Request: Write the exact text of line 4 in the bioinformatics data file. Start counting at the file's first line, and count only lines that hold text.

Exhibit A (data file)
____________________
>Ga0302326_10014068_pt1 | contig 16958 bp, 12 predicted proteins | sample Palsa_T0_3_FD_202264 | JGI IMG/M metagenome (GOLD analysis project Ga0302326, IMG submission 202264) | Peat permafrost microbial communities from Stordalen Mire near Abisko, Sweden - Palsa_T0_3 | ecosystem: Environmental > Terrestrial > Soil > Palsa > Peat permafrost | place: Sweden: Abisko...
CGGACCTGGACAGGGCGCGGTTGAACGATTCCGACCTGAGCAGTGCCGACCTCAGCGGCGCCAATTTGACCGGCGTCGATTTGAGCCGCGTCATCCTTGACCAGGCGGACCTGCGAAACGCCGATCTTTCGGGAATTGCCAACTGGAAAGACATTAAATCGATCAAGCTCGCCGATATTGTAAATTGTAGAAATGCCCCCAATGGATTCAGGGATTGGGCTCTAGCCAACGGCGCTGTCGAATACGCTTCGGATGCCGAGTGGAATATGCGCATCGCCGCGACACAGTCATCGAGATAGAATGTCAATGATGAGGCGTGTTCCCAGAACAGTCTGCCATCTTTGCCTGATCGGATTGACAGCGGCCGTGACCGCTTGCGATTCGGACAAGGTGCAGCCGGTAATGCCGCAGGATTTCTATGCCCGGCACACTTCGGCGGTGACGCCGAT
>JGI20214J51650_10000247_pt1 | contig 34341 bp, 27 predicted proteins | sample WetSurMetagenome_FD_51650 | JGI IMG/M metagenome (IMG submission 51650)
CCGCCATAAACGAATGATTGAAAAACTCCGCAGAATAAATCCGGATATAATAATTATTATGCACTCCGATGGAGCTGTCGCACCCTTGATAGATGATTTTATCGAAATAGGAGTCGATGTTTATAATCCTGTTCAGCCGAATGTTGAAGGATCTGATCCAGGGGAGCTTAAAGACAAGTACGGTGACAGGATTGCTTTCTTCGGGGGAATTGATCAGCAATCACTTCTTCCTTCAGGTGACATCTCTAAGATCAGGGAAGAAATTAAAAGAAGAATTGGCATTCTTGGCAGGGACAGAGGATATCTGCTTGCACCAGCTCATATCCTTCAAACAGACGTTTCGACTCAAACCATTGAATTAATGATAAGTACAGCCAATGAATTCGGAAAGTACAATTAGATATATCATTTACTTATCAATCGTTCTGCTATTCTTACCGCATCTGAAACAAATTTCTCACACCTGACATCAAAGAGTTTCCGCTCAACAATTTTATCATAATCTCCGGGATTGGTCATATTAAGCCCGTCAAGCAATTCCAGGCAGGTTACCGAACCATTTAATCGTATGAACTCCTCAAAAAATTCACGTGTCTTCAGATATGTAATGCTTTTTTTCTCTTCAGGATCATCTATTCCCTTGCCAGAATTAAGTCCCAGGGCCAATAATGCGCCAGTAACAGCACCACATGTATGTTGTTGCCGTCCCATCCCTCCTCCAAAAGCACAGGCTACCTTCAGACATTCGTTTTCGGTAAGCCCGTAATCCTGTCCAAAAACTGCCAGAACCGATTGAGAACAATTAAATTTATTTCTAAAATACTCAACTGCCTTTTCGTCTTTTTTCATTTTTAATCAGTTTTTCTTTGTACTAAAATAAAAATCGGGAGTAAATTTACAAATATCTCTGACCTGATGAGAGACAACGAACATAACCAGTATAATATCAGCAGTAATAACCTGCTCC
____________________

CCGCCATAAACGAATGATTGAAAAACTCCGCAGAATAAATCCGGATATAATAATTATTATGCACTCCGATGGAGCTGTCGCACCCTTGATAGATGATTTTATCGAAATAGGAGTCGATGTTTATAATCCTGTTCAGCCGAATGTTGAAGGATCTGATCCAGGGGAGCTTAAAGACAAGTACGGTGACAGGATTGCTTTCTTCGGGGGAATTGATCAGCAATCACTTCTTCCTTCAGGTGACATCTCTAAGATCAGGGAAGAAATTAAAAGAAGAATTGGCATTCTTGGCAGGGACAGAGGATATCTGCTTGCACCAGCTCATATCCTTCAAACAGACGTTTCGACTCAAACCATTGAATTAATGATAAGTACAGCCAATGAATTCGGAAAGTACAATTAGATATATCATTTACTTATCAATCGTTCTGCTATTCTTACCGCATCTGAAACAAATTTCTCACACCTGACATCAAAGAGTTTCCGCTCAACAATTTTATCATAATCTCCGGGATTGGTCATATTAAGCCCGTCAAGCAATTCCAGGCAGGTTACCGAACCATTTAATCGTATGAACTCCTCAAAAAATTCACGTGTCTTCAGATATGTAATGCTTTTTTTCTCTTCAGGATCATCTATTCCCTTGCCAGAATTAAGTCCCAGGGCCAATAATGCGCCAGTAACAGCACCACATGTATGTTGTTGCCGTCCCATCCCTCCTCCAAAAGCACAGGCTACCTTCAGACATTCGTTTTCGGTAAGCCCGTAATCCTGTCCAAAAACTGCCAGAACCGATTGAGAACAATTAAATTTATTTCTAAAATACTCAACTGCCTTTTCGTCTTTTTTCATTTTTAATCAGTTTTTCTTTGTACTAAAATAAAAATCGGGAGTAAATTTACAAATATCTCTGACCTGATGAGAGACAACGAACATAACCAGTATAATATCAGCAGTAATAACCTGCTCC